How Common Is Identity Theft?
Identity theft isn’t a new phenomenon. As early as the 1960s, thieves primarily used the telephone to perpetrate the crime. The scam went something like this. Victims were told that they were eligible to receive a gift or even an inheritance, but they had to provide sensitive bank information to process the payment. It was the mid-century modern version of “phishing”—an electronic ploy that still leads to massive financial loss today. According to the Federal Trade Commission, the identity theft threat is growing: there was a 113 percent increase in incidents between 2019 and 2020. Identity fraud cost consumers a whopping $43 billion in 2020. The most frequent targets are consumers between the ages of 30 and 39. That may be due to a combination of factors: having a critical mass of financial accounts in their names, having accumulated assets large enough to be attractive to cybercriminals, and the frequency with which they do business online.
Limiting Your Risk
Cybercriminals are like mice. They’re able to squeeze into the tiniest of spaces in service of feeding themselves. But most of us unwittingly leave the door wide open for them. From the electronic devices we use so casually to the passive trust we put in financial institutions, cybercriminals are experts at exploiting tech trends and consumer behavior.
If you want to seal up the cracks in your identity safety, here are some essential tips cybersecurity professionals often recommend:
- Practice good password hygiene. That means choosing random, hard-to-remember passwords, not reusing passwords on multiple accounts, and changing your passwords frequently. If that sounds like a tall task, a password manager might be for you. There are several reliable password managers available for free.
- Be on the lookout for phishing scams. Often cybercriminals will lure you into providing your sensitive information by pretending to be a trusted financial partner. An email may arrive bearing your bank’s logo that warns your account may have been compromised and urging you to call to confirm a transaction. The criminal may then ask you to identify yourself with your social security number or password. Don’t do it. Call the number on the back of your debit card or your local branch office to establish the legitimacy of the email.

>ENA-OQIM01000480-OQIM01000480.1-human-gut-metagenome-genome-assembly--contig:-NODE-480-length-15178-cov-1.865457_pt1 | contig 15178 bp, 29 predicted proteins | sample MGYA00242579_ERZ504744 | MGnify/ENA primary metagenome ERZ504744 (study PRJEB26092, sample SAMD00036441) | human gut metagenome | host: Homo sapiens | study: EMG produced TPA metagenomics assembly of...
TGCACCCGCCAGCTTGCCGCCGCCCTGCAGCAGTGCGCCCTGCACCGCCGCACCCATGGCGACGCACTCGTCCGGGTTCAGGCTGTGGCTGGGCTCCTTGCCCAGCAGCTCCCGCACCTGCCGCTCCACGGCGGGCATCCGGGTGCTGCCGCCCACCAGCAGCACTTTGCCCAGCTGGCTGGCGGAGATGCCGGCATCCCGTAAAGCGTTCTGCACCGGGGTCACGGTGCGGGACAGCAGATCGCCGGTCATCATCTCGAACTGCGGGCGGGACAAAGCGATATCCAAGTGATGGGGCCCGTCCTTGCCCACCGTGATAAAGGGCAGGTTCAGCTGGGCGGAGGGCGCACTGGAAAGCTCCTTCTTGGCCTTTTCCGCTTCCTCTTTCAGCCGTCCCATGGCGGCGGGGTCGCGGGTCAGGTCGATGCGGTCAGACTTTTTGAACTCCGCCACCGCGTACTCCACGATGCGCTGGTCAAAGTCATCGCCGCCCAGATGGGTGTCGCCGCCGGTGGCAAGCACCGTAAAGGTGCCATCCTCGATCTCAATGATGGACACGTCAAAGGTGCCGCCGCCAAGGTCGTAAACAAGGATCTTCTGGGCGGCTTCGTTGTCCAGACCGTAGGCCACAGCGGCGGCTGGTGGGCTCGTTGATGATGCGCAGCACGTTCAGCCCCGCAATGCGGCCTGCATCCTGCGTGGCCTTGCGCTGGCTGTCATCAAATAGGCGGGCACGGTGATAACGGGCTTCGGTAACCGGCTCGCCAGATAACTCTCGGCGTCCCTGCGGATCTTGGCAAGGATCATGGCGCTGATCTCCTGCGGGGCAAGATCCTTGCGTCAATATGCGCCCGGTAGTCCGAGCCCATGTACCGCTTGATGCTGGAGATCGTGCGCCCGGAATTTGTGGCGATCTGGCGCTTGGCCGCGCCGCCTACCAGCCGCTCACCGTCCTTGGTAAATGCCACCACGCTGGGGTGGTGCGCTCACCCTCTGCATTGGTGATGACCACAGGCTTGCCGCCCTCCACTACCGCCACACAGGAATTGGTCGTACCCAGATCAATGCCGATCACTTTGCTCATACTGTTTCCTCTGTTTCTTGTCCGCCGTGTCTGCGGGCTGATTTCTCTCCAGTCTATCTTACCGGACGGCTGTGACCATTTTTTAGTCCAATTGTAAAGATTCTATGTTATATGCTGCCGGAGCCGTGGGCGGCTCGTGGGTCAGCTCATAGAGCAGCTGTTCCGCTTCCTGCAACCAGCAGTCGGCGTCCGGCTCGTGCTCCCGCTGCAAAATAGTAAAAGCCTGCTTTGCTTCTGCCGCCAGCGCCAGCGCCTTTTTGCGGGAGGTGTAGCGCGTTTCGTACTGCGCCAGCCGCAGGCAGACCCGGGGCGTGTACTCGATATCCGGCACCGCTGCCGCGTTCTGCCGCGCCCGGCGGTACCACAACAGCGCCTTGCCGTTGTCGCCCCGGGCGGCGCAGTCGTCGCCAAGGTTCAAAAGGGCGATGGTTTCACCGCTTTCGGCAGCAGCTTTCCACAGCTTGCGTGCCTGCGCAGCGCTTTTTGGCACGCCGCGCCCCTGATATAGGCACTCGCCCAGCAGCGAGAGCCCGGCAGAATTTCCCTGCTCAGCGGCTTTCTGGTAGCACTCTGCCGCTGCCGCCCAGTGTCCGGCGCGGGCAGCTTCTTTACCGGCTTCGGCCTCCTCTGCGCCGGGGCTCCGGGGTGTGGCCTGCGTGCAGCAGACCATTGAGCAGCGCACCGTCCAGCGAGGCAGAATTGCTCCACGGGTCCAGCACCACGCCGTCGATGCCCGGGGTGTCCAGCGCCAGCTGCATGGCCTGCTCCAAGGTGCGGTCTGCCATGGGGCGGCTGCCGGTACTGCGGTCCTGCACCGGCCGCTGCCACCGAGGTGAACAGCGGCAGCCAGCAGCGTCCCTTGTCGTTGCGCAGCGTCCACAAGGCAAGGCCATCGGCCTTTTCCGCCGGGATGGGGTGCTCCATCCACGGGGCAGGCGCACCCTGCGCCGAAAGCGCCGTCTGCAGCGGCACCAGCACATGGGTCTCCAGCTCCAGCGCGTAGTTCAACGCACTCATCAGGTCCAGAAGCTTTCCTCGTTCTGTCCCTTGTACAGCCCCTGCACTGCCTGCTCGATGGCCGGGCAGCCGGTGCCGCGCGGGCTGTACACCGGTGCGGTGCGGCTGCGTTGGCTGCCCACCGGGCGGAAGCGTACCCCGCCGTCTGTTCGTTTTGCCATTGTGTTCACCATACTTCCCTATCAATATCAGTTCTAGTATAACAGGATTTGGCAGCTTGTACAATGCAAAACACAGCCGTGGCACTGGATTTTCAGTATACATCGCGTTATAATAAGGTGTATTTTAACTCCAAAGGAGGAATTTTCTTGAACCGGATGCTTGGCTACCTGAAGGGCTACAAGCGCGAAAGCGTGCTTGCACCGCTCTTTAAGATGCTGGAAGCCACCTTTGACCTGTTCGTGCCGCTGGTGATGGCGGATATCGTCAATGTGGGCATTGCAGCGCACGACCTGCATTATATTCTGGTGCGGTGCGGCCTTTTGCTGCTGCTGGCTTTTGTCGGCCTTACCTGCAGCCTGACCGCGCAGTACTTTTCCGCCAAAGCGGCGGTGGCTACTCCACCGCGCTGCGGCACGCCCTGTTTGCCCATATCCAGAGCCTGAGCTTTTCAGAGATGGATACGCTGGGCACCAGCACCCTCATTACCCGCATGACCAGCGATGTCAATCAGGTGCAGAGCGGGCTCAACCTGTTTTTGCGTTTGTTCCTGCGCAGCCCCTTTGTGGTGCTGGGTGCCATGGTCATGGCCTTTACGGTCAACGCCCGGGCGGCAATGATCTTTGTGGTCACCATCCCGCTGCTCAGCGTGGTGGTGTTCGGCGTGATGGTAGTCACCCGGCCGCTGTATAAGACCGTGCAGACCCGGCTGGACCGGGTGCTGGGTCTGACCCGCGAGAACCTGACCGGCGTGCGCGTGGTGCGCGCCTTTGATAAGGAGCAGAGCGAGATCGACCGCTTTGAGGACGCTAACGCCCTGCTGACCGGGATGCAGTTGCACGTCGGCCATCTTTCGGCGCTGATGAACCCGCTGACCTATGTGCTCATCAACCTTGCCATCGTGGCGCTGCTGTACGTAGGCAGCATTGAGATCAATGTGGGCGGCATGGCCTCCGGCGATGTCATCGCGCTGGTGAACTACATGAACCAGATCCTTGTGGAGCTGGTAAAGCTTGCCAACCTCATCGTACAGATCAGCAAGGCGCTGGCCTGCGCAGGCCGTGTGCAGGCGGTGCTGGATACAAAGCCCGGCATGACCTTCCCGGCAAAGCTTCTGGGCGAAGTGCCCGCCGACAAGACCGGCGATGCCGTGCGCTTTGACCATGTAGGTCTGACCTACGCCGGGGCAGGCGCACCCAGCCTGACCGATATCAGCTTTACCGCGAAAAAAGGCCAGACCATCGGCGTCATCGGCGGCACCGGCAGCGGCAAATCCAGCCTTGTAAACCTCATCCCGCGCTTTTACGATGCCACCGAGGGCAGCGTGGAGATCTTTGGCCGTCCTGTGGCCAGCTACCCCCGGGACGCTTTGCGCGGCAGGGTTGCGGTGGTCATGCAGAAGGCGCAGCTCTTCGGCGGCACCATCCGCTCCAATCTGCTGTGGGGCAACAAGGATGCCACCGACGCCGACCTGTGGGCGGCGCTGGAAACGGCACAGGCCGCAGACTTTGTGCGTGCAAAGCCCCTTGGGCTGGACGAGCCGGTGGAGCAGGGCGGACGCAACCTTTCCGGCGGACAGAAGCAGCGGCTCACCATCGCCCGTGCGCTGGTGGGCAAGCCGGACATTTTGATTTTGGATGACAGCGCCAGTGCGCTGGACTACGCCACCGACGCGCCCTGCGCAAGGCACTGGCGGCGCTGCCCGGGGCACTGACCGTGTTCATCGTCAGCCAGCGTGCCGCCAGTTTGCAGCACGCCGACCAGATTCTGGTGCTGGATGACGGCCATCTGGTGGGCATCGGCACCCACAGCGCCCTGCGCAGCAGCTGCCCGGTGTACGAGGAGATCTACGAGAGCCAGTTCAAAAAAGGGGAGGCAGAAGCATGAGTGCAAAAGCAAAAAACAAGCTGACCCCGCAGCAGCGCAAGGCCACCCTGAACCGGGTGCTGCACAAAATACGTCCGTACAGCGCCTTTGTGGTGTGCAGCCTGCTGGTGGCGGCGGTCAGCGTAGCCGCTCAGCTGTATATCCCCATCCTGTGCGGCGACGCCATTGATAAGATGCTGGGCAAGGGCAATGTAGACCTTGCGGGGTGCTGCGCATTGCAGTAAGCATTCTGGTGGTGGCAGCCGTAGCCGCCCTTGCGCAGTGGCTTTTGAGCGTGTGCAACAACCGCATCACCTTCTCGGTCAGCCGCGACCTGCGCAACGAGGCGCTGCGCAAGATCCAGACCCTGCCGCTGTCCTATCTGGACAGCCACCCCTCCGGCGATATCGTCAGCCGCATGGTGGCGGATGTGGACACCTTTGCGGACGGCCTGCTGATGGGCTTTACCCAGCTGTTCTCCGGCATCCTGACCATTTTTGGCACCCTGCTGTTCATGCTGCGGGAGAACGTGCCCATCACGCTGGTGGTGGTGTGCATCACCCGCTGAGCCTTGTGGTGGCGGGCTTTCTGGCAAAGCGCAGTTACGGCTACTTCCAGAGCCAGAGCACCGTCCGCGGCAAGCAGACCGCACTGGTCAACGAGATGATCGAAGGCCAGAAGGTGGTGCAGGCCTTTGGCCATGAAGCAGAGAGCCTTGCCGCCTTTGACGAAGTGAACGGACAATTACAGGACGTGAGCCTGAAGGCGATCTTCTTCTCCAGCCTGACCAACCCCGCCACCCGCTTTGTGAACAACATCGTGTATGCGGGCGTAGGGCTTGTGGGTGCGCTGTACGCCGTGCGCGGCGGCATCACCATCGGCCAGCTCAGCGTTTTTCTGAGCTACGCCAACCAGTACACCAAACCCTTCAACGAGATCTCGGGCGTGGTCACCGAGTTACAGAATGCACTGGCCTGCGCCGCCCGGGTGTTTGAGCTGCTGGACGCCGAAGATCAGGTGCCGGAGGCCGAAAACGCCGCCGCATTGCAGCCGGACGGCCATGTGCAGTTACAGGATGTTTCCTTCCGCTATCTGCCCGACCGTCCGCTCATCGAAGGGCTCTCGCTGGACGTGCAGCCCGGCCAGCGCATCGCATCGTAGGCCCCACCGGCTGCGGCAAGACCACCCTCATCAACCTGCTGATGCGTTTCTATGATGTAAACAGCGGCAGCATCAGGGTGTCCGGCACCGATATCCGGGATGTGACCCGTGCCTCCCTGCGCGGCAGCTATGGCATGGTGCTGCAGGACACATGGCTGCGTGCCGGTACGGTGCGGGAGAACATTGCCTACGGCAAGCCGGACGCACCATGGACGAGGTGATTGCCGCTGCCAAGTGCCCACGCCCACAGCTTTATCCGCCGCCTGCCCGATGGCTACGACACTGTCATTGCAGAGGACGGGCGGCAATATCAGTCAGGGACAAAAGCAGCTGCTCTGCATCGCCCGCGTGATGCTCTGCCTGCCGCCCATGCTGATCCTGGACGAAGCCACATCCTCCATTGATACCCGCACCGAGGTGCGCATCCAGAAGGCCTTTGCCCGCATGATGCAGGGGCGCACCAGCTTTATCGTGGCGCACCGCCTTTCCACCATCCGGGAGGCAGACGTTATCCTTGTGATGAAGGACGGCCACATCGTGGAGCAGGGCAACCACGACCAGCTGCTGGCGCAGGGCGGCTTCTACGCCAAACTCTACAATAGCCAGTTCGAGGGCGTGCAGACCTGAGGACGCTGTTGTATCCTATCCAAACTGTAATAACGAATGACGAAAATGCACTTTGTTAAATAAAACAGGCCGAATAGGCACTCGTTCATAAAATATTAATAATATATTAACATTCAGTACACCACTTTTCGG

- Collect your mail every day if you have an outdoor mailbox or, better yet, install an indoor mail slot.
- Don’t put undue trust in financial technology. Review every line item on your bank and credit statements to be sure you recognize every transaction. Report discrepancies immediately to the statement issuer.
- Shred your paper financial statements, credit card offers, and receipts after you’ve had a chance to review them. The same goes for expired debit and credit cards. Dumpster diving is one tactic cybercriminals commonly use to gain access to your sensitive information.
- Protect your electronic devices by activating available firewalls and installing virus protection software.
- Avoid using public WiFi networks. Consider installing a VPN for those times when you need to access the internet outside your secure home or office.
- Check your credit report regularly. Often, the first signs that your identity has been stolen appear there. Once again, there are free credit monitoring services you can sign up for that will alert you when there are changes in your credit profile. They’ll let you know if your credit score goes up or down or a new account is opened in your name. The downside of free services is that they make money by marketing financial offers to you. But if you don’t mind wading through a bunch of sales pitches, the information these services gather on your behalf can be extremely valuable.
Professional Identity Theft Protection Services
If protecting yourself from identity theft sounds like a full-time job, you may want to consider outsourcing it. The best identity theft protection services alert you when your personal data has been compromised in a data breach. They monitor changes to your credit report. They also scan the dark web for your personal information—those places on the internet that aren’t indexed by search engines and are only accessible with special browsers and electronic configurations.
Some identity theft protection companies reimburse subscribers for any financial losses they suffer if they’re victimized. Some even cover the legal expenses associated with restoring one’s identity. Most identity theft protection companies offer multiple ways to customize the services you pay for and a mobile app you can use to access your account conveniently. Basic individual plans are available for under $100 a year. Family plans and more comprehensive services may run up to $300 annually. But even a single incident of credit card fraud can cost well more than that.
Professional identity theft protection is like car insurance. You may not like paying for it, but you’re grateful you have it when you have to make a claim. But whether you farm out the job to a subcontractor or do it yourself, it’s important to take the threat of identity theft seriously. Nowadays, it’s a critical part of living a financially responsible life.